Sports

February 28, 2009

Seniors disappointed, but happy to have made history

Labris Adams leaned against a locker-room wall at the BI-LO Center, wrapping and rewrapping a piece of athletic tape.

GREENVILLE -- Labris Adams leaned against a locker-room wall at the BI-LO Center, wrapping and rewrapping a piece of athletic tape.

It seemed as good an exercise as any -- maybe it would keep his mind off the staggering reality of the moment.

Adams' high school basketball career ended on Friday with a 68-46 loss to Gaffney in the Upper State championship game. Northwestern was victimized by cold shooting throughout and ended its record-setting season at 19-9, one win from the promised land.

Adams, one of six seniors, spoke quietly about what he was feeling.

"I'm mad and happy at the same time," he said. "I feel like all of our hard work paid off, but maybe if we worked a little bit harder..."

He was unnecessarily beating himself up. Gaffney (24-2) turned every Trojans mistake into points, and Northwestern simply couldn't match it. The Trojans didn't lose because of their two seasonal headaches -- Gaffney matched them with 16 turnovers, and while Northwestern wasn't pretty from the free throw line, those points would have only made the final score a little closer.

They lost because the ball wouldn't fall. No more.

"We worked hard, we played well together," coach Mike Gossett said. "We never quit."

Which is why it stung a little more for Adams, Chris Belton, Cordarrelle Patterson, Ty Youngblood, Shawn Ferguson and Doug Sellers when the final horn sounded and the Indians gleefully flashed their jerseys to the cameras.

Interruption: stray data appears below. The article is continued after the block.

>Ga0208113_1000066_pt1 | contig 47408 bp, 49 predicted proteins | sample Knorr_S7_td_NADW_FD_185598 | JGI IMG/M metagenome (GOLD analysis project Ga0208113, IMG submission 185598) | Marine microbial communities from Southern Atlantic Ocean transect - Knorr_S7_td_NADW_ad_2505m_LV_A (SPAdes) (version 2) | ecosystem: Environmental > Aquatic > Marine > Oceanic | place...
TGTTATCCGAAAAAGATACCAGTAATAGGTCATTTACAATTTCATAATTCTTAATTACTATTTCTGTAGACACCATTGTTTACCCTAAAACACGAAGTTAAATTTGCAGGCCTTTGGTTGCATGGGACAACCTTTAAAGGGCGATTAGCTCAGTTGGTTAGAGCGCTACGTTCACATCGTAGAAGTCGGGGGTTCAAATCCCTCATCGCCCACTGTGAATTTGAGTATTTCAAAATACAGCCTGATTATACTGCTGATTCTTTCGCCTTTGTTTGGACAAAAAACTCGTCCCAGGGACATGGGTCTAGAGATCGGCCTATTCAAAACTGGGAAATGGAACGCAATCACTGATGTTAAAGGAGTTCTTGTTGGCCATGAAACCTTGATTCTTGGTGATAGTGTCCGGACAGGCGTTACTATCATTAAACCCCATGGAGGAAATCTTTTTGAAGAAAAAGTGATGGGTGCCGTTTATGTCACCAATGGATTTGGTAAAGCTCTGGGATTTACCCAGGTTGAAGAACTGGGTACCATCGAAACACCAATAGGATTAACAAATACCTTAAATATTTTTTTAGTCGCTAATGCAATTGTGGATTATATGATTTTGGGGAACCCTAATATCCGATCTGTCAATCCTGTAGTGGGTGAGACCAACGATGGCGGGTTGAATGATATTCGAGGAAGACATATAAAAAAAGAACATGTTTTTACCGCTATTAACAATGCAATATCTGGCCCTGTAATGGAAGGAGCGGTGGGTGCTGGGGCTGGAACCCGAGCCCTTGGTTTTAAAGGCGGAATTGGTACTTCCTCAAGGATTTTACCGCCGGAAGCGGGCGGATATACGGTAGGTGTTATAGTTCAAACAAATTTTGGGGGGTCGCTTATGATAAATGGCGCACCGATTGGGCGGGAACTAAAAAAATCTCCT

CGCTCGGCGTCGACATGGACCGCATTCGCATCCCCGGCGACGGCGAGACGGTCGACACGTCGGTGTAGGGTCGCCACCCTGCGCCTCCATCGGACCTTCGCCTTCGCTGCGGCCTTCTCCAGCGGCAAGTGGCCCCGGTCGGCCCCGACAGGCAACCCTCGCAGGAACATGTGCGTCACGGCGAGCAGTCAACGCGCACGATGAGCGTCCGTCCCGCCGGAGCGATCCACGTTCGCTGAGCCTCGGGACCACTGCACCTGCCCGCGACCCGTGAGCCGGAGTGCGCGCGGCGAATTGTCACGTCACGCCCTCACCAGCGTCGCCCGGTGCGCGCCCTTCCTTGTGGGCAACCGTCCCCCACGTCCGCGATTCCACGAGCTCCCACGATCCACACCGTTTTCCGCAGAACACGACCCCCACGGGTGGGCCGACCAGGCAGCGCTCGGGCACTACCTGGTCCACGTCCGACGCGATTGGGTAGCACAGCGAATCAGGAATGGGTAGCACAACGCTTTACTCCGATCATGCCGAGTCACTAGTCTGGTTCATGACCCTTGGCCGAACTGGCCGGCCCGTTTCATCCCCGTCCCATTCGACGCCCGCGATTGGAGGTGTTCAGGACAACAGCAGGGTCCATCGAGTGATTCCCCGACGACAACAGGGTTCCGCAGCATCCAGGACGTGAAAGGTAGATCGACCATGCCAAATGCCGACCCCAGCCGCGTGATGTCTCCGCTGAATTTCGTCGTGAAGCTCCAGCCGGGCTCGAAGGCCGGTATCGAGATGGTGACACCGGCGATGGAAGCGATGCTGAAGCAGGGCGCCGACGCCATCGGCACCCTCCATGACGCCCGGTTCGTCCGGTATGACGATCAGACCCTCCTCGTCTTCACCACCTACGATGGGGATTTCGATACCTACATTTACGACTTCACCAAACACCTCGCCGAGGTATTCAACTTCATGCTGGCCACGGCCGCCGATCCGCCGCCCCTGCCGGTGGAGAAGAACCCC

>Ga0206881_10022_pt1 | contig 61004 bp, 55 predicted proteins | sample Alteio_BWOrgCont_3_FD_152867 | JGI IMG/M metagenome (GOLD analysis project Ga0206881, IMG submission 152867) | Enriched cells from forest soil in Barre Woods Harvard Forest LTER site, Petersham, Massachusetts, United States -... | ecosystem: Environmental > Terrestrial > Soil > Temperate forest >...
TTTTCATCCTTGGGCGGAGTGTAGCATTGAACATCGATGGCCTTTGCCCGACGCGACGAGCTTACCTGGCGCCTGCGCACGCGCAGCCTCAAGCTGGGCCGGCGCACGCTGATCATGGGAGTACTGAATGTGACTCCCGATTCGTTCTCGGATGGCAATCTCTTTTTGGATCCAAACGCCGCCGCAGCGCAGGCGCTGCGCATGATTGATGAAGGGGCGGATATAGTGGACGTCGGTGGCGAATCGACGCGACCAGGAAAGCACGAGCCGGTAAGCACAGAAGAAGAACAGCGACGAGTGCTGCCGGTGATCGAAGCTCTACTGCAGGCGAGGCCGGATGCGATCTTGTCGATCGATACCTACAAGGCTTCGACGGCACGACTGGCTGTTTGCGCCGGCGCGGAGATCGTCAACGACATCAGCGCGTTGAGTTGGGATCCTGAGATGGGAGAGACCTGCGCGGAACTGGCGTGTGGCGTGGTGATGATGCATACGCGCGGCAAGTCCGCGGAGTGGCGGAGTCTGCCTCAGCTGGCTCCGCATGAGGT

It was over. All the practice time and sacrifice meant to get to this moment -- poof.

Disappeared into memories.

"Ever since we were in the ninth grade, we knew we had the best group of freshmen in the state," Belton said. "Then this year, when I thought I was going to be down low by myself, we got Cordarrelle to help me out and we just took off."

Patterson's dynamic athleticism added another piece to the Trojans' blue-collar approach and the team took off.

With arguably the best performance in Gossett's 15-year tenure, Northwestern shot into the Upper State championship for the first time in school history.

That the Trojans didn't win and get to play for the state title didn't diminish what they accomplished.

"It was a good season," Patterson said. "We played out of our heads."

Adams kept futilely twisting the tape around his fingers, blending it into a thin circle.

"It's hard to believe it's over," he said. "But we had a good time getting here."

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